269 exist are source files,
    270 and program objects. These abstract
    271 objects are used by a debugger to form stack traces, show information about
    272 local variables, etc.

    273
    274

    This section of the documentation first describes the representation aspects

    275 common to any source-language. The next section
    276 describes the data layout conventions used by the C and C++ front-ends.

    277
    278
    279

    280 Debug information descriptors
    281
    282
    283
    284
    285

    In consideration of the complexity and volume of debug information, LLVM

    286 provides a specification for well formed debug descriptors.

    287
    288

    Consumers of LLVM debug information expect the descriptors for program

    289 objects to start in a canonical format, but the descriptors can include
    290 additional information appended at the end that is source-language
    291 specific. All LLVM debugging information is versioned, allowing backwards
    292 compatibility in the case that the core structures need to change in some
    293 way. Also, all debugging information objects start with a tag to indicate
    294 what type of object it is. The source-language is allowed to define its own
    295 objects, by using unreserved tag numbers. We recommend using with tags in
    296 the range 0x1000 through 0x2000 (there is a defined enum DW_TAG_user_base =
    297 0x1000.)

    298
    299

    The fields of debug descriptors used internally by LLVM

    300 are restricted to only the simple data types i32, i1,
    301 float, double, mdstring and mdnode.

    302
    303
    304
    
                      
                    
    305 !1 = metadata !{
    306 i32, ;; A tag
    307 ...
    308 }
    309
    310
    311
    312

    The first field of a descriptor is always an

    313 i32 containing a tag value identifying the content of the
    314 descriptor. The remaining fields are specific to the descriptor. The values
    315 of tags are loosely bound to the tag values of DWARF information entries.
    316 However, that does not restrict the use of the information supplied to DWARF
    317 targets. To facilitate versioning of debug information, the tag is augmented
    318 with the current debug version (LLVMDebugVersion = 8 << 16 or
    319 0x80000 or 524288.)

    320
    321

    The details of the various descriptors follow.

    322
    323
    324

    325 Compile unit descriptors
    326
    327
    328
    329
    330
    331
    
                      
                    
    332 !0 = metadata !{
    333 i32, ;; Tag = 17 + LLVMDebugVersion
    334 ;; (DW_TAG_compile_unit)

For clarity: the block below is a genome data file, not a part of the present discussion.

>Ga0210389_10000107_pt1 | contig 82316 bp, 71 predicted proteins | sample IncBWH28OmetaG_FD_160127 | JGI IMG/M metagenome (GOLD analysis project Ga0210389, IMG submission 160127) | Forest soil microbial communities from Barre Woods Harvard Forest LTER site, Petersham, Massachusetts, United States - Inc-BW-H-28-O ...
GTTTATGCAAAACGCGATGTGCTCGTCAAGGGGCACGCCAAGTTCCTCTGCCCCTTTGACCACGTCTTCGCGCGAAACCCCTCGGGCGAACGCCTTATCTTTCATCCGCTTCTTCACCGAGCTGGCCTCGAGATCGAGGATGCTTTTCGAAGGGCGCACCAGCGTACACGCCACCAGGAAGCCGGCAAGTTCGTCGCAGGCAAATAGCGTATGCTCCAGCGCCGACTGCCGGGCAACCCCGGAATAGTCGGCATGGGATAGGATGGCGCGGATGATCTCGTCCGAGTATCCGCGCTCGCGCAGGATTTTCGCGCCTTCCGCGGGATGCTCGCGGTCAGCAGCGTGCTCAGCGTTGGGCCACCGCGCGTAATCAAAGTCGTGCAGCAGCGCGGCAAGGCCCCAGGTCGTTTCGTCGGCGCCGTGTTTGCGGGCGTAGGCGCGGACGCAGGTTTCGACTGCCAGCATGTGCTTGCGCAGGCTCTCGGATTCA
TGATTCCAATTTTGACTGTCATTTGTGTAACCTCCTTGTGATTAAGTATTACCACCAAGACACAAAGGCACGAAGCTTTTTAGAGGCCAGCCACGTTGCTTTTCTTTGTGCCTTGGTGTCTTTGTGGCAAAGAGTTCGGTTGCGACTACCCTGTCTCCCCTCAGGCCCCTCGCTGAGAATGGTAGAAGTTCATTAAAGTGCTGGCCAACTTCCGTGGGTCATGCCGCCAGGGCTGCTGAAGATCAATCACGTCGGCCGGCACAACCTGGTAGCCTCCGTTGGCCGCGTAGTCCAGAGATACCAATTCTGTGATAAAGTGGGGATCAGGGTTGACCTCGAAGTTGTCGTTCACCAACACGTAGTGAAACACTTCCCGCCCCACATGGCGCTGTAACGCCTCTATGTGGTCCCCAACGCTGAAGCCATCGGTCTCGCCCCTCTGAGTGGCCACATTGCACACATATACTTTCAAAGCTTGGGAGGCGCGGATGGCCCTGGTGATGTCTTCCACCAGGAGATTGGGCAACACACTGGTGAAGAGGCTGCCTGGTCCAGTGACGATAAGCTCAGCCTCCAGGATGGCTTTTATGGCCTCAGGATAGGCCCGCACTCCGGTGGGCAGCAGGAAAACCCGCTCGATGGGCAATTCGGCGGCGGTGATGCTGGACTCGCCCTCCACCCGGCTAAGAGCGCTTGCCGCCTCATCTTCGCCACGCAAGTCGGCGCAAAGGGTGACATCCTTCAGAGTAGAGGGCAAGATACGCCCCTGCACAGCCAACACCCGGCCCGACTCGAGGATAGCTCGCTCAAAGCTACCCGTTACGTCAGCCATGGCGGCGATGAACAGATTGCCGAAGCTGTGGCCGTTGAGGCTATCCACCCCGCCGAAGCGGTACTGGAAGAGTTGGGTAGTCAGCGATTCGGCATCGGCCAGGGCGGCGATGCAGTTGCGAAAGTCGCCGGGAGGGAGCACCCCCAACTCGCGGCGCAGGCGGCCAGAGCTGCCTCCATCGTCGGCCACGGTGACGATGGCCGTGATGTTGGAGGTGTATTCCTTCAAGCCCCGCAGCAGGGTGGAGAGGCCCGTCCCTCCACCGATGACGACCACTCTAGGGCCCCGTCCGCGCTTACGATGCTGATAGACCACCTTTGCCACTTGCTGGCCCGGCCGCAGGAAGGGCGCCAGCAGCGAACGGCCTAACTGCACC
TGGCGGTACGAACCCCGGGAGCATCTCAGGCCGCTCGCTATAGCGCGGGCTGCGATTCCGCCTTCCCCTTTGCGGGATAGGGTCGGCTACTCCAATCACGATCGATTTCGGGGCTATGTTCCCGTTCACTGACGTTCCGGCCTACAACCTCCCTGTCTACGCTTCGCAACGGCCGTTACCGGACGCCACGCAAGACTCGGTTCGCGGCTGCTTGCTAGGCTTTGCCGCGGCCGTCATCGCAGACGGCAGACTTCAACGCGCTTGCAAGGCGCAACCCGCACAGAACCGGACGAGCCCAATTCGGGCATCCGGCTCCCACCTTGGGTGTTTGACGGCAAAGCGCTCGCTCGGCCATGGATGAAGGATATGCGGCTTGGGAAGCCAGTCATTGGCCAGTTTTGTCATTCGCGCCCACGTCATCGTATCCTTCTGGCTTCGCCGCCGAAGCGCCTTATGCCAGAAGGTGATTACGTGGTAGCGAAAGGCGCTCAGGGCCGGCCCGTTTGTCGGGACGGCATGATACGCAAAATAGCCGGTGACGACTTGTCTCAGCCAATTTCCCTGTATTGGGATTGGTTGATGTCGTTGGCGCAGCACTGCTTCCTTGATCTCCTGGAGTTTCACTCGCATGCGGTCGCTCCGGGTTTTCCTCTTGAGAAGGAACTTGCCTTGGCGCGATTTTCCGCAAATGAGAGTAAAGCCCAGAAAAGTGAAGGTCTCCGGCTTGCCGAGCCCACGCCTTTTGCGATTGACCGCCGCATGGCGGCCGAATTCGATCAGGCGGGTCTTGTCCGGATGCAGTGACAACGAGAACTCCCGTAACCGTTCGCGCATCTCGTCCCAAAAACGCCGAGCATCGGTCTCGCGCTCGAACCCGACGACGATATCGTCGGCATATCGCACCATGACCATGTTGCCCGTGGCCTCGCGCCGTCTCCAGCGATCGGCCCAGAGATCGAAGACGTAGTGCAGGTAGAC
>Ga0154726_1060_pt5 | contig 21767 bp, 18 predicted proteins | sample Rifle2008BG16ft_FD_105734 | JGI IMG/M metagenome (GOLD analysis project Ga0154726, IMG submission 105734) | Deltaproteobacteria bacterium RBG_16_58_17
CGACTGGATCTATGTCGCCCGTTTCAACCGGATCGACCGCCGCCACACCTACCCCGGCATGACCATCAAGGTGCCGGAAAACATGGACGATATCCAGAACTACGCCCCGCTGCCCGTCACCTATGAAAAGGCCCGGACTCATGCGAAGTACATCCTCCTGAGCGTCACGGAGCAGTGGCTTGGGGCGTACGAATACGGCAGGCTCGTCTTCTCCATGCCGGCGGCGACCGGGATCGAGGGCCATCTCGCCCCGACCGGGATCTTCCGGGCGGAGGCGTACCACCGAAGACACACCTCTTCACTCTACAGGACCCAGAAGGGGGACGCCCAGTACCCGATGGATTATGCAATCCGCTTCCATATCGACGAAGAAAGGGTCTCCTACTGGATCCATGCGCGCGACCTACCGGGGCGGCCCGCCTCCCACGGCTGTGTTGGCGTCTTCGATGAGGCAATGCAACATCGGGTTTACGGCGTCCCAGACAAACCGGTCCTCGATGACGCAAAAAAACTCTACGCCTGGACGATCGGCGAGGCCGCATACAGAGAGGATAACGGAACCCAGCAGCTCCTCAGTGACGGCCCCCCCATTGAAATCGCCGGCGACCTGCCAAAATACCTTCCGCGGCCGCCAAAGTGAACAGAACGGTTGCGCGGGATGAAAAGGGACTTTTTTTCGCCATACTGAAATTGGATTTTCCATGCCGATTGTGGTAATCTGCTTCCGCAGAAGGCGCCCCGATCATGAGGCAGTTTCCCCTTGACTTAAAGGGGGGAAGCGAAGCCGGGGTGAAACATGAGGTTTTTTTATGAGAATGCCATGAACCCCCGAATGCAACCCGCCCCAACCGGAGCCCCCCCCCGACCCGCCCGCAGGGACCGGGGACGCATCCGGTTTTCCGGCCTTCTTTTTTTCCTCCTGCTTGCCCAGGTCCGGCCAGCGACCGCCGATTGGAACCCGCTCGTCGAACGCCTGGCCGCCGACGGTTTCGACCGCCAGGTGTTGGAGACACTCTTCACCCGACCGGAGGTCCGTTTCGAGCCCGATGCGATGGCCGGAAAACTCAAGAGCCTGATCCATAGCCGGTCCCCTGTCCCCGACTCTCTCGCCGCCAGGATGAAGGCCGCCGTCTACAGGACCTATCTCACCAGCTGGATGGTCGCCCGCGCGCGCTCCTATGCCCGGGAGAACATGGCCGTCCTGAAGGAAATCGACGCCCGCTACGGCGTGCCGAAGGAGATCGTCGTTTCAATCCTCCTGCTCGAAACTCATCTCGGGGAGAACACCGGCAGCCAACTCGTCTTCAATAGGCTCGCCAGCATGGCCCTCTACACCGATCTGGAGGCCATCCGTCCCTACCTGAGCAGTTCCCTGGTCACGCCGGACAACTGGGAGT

335 i32, ;; Unused field.
    336 i32, ;; DWARF language identifier (ex. DW_LANG_C89)
    337 metadata, ;; Source file name
    338 metadata, ;; Source file directory (includes trailing slash)
    339 metadata ;; Producer (ex. "4.0.1 LLVM (LLVM research group)")
    340 i1, ;; True if this is a main compile unit.
    341 i1, ;; True if this is optimized.
    342 metadata, ;; Flags
    343 i32 ;; Runtime version
    344 metadata ;; List of enums types
    345 metadata ;; List of retained types
    346 metadata ;; List of subprograms
    347 metadata ;; List of global variables
    348 }
    349
    350
    351
    352

    These descriptors contain a source language ID for the file (we use the DWARF

    353 3.0 ID numbers, such as DW_LANG_C89, DW_LANG_C_plus_plus,
    354 DW_LANG_Cobol74, etc), three strings describing the filename,
    355 working directory of the compiler, and an identifier string for the compiler
    356 that produced it.

    357
    358

    Compile unit descriptors provide the root context for objects declared in a

    359 specific compilation unit. File descriptors are defined using this context.
    360 These descriptors are collected by a named metadata
    361 !llvm.dbg.cu. Compile unit descriptor keeps track of subprograms,
    362 global variables and type information.
    363
    364
    365
    366
    367

    368 File descriptors
    369
    370
    371
    372
    373
    374
    
                      
                    
    375 !0 = metadata !{
    376 i32, ;; Tag = 41 + LLVMDebugVersion
    377 ;; (DW_TAG_file_type)
    378 metadata, ;; Source file name
    379 metadata, ;; Source file directory (includes trailing slash)
    380 metadata ;; Unused
    381 }
    382
    383
    384
    385

    These descriptors contain information for a file. Global variables and top

    386 level functions would be defined using this context.k File descriptors also
    387 provide context for source line correspondence.

    388
    389

    Each input file is encoded as a separate file descriptor in LLVM debugging

    390 information output.

    391
    392
    393
    394
    395

    396 Global variable descriptors
    397
    398
    399
    400
    401
    402
    
                      
                    
    403 !1 = metadata !{
    404 i32, ;; Tag = 52 + LLVMDebugVersion